In fact, when I go out the back door, the heady scent of lilacs are almost overpowering.

I always keep Mother's Lilac in a vase all to itself.
It made a darling Easter bouquet today
And underneath is my Grandmother's crochet tablecloth.

It's sort of a family table!

The lilac, this spring, will travel North, where Daughter Sarah
and her Lucy will plant a start.

Saturday, April 19, 2014

Eggs, Eggs and MORE Eggs -- But Then It Is Easter Eve!

It's Easter Eve
The day of the "egg"

The first egg of the day
Scrambled with bacon and roasted asparagus

for breakfast

In the breakfast room with a centerpiece of fruit
that will soon be turned into ambrosia!

Hot cross buns
And a wee Waterford sugar and creamer
bought just yesterday at a shop in our little town
A steal of a deal
And who says that the sugar has to have sugar in it!
I find small open sugar bowls are handy for butters or breakfast jams!

And the second eggs?
Yes, more cookies

Another batch of my cutout cookies
Cut with the egg shaped cookie cutter
Frosted with white Royal Icing
And a yellow Wilton candy melt in the end
to resemble a yolk

Some, however, are shown "unbroken"!
My best stab at a wild egg!

And the last egg
A Good Friday tradition
but I was too busy yesterday
And so it was relegated to today

The coloring of the eggs
In coffee cups (because that is what my Mom used)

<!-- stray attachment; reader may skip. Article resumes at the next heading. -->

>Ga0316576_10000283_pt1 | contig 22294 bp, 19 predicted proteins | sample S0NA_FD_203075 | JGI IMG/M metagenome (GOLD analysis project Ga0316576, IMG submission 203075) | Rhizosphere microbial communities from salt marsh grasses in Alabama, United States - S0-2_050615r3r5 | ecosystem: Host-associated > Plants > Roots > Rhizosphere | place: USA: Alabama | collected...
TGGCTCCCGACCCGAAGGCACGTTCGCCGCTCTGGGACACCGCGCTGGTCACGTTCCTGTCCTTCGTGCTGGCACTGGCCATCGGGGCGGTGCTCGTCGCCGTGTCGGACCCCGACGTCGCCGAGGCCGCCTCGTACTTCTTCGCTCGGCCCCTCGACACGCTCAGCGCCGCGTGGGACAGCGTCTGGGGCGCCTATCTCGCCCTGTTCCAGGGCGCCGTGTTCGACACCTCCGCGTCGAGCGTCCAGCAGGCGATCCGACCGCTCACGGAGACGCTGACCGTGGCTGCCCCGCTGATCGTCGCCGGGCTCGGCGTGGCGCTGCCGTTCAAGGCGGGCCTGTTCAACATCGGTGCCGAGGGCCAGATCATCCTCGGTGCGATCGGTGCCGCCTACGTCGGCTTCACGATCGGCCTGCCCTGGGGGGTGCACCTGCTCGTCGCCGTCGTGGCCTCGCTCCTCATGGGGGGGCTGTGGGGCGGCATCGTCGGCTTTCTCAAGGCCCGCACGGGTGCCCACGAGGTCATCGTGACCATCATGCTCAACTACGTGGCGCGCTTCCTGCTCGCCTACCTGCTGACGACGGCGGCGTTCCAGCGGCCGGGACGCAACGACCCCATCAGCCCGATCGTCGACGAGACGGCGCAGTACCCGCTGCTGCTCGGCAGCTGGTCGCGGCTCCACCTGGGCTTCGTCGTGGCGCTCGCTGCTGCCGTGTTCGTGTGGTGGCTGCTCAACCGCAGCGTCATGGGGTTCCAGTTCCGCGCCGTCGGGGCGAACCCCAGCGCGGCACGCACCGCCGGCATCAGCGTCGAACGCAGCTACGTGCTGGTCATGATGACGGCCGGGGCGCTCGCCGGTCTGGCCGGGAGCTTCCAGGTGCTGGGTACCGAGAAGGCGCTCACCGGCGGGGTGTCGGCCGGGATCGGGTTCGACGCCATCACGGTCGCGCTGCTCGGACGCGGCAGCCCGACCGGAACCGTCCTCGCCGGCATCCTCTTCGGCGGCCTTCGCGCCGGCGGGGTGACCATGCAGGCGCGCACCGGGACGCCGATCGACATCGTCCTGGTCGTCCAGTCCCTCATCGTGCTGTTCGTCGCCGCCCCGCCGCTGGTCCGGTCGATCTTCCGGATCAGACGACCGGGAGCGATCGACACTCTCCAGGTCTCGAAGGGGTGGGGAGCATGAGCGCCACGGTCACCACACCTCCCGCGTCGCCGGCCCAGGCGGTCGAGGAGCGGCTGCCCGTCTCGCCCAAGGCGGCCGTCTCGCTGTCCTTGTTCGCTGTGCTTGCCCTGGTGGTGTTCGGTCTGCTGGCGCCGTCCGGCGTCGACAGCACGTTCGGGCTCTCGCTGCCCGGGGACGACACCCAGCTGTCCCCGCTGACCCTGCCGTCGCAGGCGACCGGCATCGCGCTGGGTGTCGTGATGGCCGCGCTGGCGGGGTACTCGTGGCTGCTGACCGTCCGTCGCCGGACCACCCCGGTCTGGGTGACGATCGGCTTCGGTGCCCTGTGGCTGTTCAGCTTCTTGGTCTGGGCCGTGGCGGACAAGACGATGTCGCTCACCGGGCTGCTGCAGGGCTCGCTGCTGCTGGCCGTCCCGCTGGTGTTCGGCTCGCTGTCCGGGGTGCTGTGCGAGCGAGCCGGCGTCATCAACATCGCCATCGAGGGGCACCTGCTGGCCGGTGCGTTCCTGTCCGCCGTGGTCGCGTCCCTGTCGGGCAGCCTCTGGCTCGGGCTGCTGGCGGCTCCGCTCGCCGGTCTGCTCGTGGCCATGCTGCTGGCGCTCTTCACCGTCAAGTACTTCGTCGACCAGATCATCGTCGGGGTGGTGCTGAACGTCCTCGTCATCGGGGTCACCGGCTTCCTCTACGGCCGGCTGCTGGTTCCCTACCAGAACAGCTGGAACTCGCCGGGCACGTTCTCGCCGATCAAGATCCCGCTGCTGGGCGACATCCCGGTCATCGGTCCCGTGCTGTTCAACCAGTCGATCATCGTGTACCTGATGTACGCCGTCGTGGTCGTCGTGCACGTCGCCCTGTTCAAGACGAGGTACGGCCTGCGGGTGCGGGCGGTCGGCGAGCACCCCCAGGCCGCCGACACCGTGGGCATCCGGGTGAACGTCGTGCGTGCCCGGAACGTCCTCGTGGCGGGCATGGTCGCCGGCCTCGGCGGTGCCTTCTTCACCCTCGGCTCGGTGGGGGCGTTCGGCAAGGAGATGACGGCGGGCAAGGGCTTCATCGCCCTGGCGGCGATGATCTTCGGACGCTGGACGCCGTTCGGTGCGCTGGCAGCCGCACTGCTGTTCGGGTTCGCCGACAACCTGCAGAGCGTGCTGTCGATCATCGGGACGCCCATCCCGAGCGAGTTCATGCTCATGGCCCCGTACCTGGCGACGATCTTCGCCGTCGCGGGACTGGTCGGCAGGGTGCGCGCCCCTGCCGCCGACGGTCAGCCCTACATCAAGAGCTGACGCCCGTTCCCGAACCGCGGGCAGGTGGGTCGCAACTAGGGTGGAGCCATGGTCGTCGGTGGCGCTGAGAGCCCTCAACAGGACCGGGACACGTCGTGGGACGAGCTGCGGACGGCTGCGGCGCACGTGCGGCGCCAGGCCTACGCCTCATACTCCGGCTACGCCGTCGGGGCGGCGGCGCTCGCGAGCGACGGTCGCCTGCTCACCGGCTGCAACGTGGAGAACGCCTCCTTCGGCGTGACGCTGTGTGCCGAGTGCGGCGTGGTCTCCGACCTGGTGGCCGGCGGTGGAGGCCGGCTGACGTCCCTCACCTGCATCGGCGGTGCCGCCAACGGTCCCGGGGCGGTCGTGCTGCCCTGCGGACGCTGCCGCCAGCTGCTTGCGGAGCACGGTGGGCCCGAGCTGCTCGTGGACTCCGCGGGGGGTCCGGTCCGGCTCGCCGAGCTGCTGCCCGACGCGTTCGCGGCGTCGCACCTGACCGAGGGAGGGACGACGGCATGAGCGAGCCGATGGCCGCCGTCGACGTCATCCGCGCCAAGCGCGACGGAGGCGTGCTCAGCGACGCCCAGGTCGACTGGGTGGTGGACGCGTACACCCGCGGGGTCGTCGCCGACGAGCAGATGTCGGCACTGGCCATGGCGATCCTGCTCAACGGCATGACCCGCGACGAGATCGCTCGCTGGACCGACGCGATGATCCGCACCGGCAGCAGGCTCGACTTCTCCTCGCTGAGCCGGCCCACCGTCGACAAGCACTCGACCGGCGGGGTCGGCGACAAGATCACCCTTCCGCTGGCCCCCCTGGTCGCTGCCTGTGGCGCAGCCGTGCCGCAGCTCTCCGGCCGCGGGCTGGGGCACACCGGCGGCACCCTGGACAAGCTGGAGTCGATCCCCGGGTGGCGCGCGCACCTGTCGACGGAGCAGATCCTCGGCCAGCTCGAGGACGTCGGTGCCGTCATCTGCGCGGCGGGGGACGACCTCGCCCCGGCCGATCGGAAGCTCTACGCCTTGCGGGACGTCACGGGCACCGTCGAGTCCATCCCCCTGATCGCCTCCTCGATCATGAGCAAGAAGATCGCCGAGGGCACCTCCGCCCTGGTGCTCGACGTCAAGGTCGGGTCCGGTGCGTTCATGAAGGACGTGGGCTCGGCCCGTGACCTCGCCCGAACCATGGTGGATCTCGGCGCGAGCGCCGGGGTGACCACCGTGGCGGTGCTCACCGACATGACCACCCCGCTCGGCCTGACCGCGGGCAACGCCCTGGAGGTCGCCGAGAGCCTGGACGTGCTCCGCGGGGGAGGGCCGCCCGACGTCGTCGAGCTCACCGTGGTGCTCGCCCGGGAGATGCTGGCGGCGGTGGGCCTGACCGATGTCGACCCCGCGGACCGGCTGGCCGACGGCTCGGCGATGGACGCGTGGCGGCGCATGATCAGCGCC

With food coloring (because that is what my Mom used)

And once finished

The French wire egg stand holds the eggs
It's used only for this short time every year!
And then it's stored away!

Alas, none of these eggs will find their way outside.
We'll have them in egg salad sandwiches and deviled and Husband Jim will just peel and eat some
(but I never will)

And from Minnesota

Seems grand girl Lucy is keeping the tradition
of dying eggs on Easter Eve!
(I wonder if any of hers will find their way outside?)

And since it is Easter Eve -- I'm joining The Tablescaper for Seasonal Sundays

Friday, April 18, 2014

Chicks, Bunnies and Buns (Hot Cross)

A tradition of Easter week
the making of the
Fund Raising Cookies
Easter chicks and bunnies
cut out cookies
And hand decorated
(not just iced)

It's our Spring PEO Fundraiser
and it my Labor of Love
What started out as a 
"I hope we can make $100"
has turned into 
a nice fundraiser for our club.

We make them on an assembly line --
I did get a picture of all 300 plus bunnies
But, alas, forgot to take a picture of the chicks!

Some of the group came this morning to help bag

Which made that task go quickly

And what did I do after?
Put the kettle on

For we had coffee and freshly made Hot Cross Buns
It is Good Friday after all!

Hot Cross Buns were a tradition for Easter Sunday breakfast
when I was a child
But in adult years, it seems that churches so often do breakfast for the
Whether it is scrambled eggs, bacon and biscuits or a pancake breakfast
or, as our church does a "pot luck"

So I've relegated Hot Cross Buns to Good Friday breakfast
with the leftover eaten with tea that afternoon.

Until this year, I've never baked my buns,
always buying them from a bakery in the city
(as mother always did)
But, alas, no city trip for me close enough to Good Friday
to buy buns so I decided to make them.

They're really easy and they were really good.

And now on Good Friday, the breakfast Hot Cross Buns will be homemade!